because Perl's DBI and MySQL didn't catch the fact that I was sending a date
string as an integer and vice versa. So I deleted it - the data is still
waiting to be imported correctly and I haven't lost anything.
It's a true pain in the arse for users to be told "Please format your phone
number correctly" when there's absolutely no instruction on which way to
format it, and when 6555 1234 is a perfectly valid way to write a phone
number. If the database absolutely cannot have a phone number with spaces in
it, and there are spaces in what you've got supplied, then at the very least
the user should be told 'please remove spaces'. Or, if the programmer could
be reasonably certain that removing spaces from the phone number didn't
actually change its meaning, then just remove the offending things for the user.
Maybe my point here is a bit of a reiteration of #2 and #8 - a bit of thought
about what you _might_ get in the future may save you a lot of heartache in
debugging (and a lot of money in bad things going wrong).
I also realise that the 'be liberal in what you accept' has caused lots of
problems in the HTML rendering domain. The cycle of browser writers trying to
cope with nearly-but-not-quite-valid syntax and web page authors not noticing
that they're writing nearly-but-not-quite-valid syntax is a feedback-loss loop
we should try to avoid. The key there is that the browser authors have no way
to take a big stick to the authors of the dodgy HTML; we as programmers
probably have a lot more influence over the people that produce the data our
programs consume. When you lose the ability to give useful feedback to
prevent the error in the future, one should go back to being stricter (in my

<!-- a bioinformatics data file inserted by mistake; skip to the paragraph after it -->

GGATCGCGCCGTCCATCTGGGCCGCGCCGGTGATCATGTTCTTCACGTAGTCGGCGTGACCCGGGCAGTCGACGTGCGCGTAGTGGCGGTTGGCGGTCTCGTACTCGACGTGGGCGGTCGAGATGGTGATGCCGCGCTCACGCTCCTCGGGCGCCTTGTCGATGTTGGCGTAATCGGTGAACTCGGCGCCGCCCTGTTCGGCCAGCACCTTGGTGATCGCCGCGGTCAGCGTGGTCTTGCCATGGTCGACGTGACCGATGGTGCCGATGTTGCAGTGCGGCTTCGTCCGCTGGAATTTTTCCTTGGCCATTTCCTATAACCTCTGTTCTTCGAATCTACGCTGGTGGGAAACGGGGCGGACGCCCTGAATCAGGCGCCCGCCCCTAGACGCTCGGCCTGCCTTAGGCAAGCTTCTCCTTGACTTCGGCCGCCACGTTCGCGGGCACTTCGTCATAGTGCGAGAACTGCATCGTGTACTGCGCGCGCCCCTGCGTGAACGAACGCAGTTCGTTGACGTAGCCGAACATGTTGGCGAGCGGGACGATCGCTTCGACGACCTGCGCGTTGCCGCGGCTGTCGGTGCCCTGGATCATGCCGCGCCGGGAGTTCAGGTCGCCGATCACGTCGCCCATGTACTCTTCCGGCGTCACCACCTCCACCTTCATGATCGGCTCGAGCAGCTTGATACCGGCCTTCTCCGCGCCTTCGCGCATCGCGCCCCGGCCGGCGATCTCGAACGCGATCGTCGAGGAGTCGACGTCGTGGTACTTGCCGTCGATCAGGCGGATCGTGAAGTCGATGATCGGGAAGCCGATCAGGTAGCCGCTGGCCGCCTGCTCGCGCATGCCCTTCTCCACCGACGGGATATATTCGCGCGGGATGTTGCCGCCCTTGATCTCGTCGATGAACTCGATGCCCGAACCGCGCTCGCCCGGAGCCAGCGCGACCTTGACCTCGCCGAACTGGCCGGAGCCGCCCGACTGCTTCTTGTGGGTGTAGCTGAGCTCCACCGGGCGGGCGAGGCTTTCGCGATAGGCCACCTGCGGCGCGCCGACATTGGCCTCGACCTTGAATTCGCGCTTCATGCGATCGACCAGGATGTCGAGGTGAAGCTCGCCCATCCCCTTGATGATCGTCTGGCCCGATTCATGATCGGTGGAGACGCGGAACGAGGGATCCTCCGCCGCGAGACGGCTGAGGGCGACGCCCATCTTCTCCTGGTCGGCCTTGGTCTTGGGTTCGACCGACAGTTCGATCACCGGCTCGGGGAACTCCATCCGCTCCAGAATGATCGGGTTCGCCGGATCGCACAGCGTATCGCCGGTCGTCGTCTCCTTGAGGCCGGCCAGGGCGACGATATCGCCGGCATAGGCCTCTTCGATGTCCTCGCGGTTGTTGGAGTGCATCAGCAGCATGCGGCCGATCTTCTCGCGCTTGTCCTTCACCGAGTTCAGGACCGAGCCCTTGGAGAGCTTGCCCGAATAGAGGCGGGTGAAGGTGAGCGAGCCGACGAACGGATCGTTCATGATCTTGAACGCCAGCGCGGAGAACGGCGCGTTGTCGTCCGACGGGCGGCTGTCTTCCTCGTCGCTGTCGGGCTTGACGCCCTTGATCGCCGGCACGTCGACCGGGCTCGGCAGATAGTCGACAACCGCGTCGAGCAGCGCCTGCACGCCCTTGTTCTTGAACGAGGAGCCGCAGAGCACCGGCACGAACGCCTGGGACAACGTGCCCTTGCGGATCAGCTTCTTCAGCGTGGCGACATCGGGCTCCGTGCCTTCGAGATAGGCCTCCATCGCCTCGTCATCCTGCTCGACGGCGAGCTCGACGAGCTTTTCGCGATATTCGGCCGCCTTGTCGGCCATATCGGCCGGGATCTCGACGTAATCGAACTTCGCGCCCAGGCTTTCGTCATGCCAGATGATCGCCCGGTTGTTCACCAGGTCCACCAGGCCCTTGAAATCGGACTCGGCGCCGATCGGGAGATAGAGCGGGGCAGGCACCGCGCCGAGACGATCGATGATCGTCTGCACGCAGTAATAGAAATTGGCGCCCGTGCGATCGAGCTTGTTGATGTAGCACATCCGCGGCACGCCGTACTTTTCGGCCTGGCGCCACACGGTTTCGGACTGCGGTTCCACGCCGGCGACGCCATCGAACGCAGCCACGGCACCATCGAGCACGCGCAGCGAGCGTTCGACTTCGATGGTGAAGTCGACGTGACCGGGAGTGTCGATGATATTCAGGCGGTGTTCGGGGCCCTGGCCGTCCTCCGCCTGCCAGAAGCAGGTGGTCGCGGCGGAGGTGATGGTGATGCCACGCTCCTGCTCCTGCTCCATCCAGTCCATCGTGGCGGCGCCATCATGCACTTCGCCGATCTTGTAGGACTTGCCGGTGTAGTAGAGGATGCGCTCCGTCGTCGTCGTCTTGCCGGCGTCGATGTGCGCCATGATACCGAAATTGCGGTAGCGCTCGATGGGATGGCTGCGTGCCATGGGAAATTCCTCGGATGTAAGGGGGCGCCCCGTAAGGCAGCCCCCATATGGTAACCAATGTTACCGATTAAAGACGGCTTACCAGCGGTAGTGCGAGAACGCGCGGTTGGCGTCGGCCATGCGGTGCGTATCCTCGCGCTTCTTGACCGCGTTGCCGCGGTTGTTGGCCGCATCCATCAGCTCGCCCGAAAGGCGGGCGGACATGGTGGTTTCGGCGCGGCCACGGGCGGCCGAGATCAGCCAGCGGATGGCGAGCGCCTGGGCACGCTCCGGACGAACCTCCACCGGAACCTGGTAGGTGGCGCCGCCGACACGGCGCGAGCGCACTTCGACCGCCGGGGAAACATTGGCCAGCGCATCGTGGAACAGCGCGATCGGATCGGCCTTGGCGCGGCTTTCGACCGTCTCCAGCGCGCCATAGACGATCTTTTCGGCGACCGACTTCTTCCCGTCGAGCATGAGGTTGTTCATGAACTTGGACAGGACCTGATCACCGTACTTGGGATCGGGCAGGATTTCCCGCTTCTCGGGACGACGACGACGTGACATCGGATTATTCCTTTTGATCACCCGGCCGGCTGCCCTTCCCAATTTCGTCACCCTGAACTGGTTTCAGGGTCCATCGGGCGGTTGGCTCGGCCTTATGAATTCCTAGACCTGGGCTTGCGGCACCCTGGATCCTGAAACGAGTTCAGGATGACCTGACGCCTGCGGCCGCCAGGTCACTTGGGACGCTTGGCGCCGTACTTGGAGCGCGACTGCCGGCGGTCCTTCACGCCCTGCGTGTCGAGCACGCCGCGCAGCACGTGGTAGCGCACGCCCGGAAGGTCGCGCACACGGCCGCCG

opinion) and let your users do your complaining for you.
|> 10) Program the first one to be thrown away, because you will anyway.
|> This works with 2 because you will learn more about what your program
|> needs to do by writing it than in theorising, and you want to produce
|> code not theorise. You may find it easier to not tell your
|> management about the first one in case they want to keep it.
| I think this concept doesn't work once you start to scale. If it's
| something that takes two days and has one person working on it then this
| might be a good idea. For a product that takes several years to develop
| it's completely insane.
I think Martijn's point here is brilliant - this need not be the entire
program to be thrown away, but only small parts of it in an evolutionary
process. The Linux kernel gets new interfaces and loses old ones over time,
and what we see is increased performance and programming hours, not throwing
the entire one away and starting again. Joel Spolsky also points out that
keeping old code often keeps the little clevernesses and trap-avoidances that
one can easily forget to program in when writing a new one. So throwing out
an entire application should only be a last resort.
The sense I feel we were trying to get to in our conversation at the PSIG was
that we often ended up doing good programming because we'd made, and learned
from, mistakes in the past. As we said, learning from the mistakes of others
is better than learning from your own. You and I both probably do things like
use sensible variable and function names, format our code to regular tab and
bracketing standards, and extract repeated code into functions unconsciously
now. These are all things that we could (and perhaps should) have touched on
too. I guess the feeling I got from the meeting was that these were more
general bits of advice to complement some of the more at-the-coal-face lessons
about actual coding that should also be taught. (This, I freely admit, is one
of the goals of the LUG-in-a-box project).
Anyway, good points, David and Martijn!
| Prototyping is one thing, creating a prototype isn't the same as
| creating the end program.
| Refactoring code after isn't been worked on for a while is also a good
| idea, but it's not throwing away the earlier work and shouldn't be
| presented as such.